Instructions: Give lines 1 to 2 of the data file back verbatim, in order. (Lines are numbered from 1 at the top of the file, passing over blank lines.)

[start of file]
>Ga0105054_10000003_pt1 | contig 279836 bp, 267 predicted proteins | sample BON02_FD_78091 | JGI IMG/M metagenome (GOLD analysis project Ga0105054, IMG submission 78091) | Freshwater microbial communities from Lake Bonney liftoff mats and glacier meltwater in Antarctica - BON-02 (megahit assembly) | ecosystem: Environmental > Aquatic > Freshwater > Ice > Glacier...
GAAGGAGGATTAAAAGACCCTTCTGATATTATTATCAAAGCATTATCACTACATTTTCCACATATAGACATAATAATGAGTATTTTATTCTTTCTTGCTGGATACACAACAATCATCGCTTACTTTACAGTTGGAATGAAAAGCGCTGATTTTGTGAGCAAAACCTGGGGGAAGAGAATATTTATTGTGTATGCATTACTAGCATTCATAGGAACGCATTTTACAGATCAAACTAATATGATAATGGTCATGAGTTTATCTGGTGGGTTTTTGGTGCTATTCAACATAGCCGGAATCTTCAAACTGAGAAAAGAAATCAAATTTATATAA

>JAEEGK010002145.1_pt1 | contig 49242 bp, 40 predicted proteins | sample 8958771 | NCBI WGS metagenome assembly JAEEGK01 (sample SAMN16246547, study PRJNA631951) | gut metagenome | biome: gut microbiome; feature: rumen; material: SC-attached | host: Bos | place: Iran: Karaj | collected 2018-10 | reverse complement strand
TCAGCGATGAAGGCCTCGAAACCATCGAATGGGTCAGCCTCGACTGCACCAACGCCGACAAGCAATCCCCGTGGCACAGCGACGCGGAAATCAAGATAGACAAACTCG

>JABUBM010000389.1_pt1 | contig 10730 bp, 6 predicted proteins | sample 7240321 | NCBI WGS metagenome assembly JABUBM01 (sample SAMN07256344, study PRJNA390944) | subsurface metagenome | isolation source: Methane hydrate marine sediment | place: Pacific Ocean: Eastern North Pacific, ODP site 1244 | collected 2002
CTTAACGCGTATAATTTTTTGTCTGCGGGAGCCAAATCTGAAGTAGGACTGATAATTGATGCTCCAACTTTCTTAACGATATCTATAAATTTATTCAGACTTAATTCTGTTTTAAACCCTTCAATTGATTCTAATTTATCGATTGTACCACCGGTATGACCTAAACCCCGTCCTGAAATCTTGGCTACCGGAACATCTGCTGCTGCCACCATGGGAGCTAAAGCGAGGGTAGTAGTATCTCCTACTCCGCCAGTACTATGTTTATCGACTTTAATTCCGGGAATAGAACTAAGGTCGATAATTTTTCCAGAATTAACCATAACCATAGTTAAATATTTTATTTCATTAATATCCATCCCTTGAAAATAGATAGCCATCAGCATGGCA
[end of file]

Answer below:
>Ga0105054_10000003_pt1 | contig 279836 bp, 267 predicted proteins | sample BON02_FD_78091 | JGI IMG/M metagenome (GOLD analysis project Ga0105054, IMG submission 78091) | Freshwater microbial communities from Lake Bonney liftoff mats and glacier meltwater in Antarctica - BON-02 (megahit assembly) | ecosystem: Environmental > Aquatic > Freshwater > Ice > Glacier...
GAAGGAGGATTAAAAGACCCTTCTGATATTATTATCAAAGCATTATCACTACATTTTCCACATATAGACATAATAATGAGTATTTTATTCTTTCTTGCTGGATACACAACAATCATCGCTTACTTTACAGTTGGAATGAAAAGCGCTGATTTTGTGAGCAAAACCTGGGGGAAGAGAATATTTATTGTGTATGCATTACTAGCATTCATAGGAACGCATTTTACAGATCAAACTAATATGATAATGGTCATGAGTTTATCTGGTGGGTTTTTGGTGCTATTCAACATAGCCGGAATCTTCAAACTGAGAAAAGAAATCAAATTTATATAA